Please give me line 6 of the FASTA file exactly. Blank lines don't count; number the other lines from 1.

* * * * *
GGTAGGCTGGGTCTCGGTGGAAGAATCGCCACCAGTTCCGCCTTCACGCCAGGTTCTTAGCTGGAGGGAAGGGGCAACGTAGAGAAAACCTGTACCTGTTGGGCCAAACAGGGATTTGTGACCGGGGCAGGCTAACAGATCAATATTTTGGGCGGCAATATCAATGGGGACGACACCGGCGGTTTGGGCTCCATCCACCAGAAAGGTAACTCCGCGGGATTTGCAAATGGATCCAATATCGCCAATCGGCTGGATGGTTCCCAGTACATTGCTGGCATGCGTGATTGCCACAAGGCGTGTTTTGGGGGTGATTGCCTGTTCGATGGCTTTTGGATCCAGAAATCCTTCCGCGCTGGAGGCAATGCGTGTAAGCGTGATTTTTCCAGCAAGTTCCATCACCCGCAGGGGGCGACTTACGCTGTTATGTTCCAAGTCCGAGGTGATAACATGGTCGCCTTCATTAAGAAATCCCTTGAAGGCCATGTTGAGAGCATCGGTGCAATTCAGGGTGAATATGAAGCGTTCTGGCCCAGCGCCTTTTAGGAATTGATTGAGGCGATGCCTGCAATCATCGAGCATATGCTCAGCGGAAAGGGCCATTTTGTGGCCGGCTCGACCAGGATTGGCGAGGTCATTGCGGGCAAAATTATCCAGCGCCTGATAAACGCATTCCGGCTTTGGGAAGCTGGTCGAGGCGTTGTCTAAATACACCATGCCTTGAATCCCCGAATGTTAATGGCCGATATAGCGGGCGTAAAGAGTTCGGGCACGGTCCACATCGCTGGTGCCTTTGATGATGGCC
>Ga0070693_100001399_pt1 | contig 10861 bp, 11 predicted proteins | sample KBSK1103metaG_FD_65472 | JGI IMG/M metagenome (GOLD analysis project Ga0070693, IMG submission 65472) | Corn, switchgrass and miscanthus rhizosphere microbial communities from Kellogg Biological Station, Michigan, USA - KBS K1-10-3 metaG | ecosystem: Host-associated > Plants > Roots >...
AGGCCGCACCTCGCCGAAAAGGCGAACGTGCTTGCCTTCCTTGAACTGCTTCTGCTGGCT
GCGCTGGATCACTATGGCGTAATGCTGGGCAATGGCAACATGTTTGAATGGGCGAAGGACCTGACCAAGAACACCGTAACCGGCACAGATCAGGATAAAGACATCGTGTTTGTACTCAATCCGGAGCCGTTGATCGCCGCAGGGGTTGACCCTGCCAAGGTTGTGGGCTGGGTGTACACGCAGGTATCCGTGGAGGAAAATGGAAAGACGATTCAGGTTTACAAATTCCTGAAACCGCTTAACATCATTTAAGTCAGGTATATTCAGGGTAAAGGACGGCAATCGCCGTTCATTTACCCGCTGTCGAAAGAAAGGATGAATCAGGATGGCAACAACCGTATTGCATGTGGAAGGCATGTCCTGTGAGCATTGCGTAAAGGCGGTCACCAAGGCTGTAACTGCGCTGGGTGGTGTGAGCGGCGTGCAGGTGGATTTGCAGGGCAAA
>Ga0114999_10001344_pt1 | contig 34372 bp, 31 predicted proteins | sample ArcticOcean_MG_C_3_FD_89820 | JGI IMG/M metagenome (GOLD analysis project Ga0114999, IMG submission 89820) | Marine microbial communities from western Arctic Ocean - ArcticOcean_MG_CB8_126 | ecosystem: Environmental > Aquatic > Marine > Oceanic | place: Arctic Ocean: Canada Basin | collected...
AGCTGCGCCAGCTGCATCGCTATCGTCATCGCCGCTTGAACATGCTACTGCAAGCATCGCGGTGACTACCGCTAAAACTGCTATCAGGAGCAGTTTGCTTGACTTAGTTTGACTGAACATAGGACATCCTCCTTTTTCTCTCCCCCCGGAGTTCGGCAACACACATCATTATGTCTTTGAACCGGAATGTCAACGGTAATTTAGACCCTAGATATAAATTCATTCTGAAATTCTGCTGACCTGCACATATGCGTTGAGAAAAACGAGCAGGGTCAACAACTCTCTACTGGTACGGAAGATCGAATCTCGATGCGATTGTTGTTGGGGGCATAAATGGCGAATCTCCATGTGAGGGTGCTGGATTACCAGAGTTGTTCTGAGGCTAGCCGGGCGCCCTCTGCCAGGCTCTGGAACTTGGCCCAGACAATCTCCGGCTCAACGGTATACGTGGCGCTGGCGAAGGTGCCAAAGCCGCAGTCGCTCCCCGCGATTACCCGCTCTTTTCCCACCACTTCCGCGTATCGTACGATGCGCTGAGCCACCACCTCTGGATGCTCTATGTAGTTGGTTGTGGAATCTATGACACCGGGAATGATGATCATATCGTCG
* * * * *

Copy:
AGCTGCGCCAGCTGCATCGCTATCGTCATCGCCGCTTGAACATGCTACTGCAAGCATCGCGGTGACTACCGCTAAAACTGCTATCAGGAGCAGTTTGCTTGACTTAGTTTGACTGAACATAGGACATCCTCCTTTTTCTCTCCCCCCGGAGTTCGGCAACACACATCATTATGTCTTTGAACCGGAATGTCAACGGTAATTTAGACCCTAGATATAAATTCATTCTGAAATTCTGCTGACCTGCACATATGCGTTGAGAAAAACGAGCAGGGTCAACAACTCTCTACTGGTACGGAAGATCGAATCTCGATGCGATTGTTGTTGGGGGCATAAATGGCGAATCTCCATGTGAGGGTGCTGGATTACCAGAGTTGTTCTGAGGCTAGCCGGGCGCCCTCTGCCAGGCTCTGGAACTTGGCCCAGACAATCTCCGGCTCAACGGTATACGTGGCGCTGGCGAAGGTGCCAAAGCCGCAGTCGCTCCCCGCGATTACCCGCTCTTTTCCCACCACTTCCGCGTATCGTACGATGCGCTGAGCCACCACCTCTGGATGCTCTATGTAGTTGGTTGTGGAATCTATGACACCGGGAATGATGATCATATCGTCG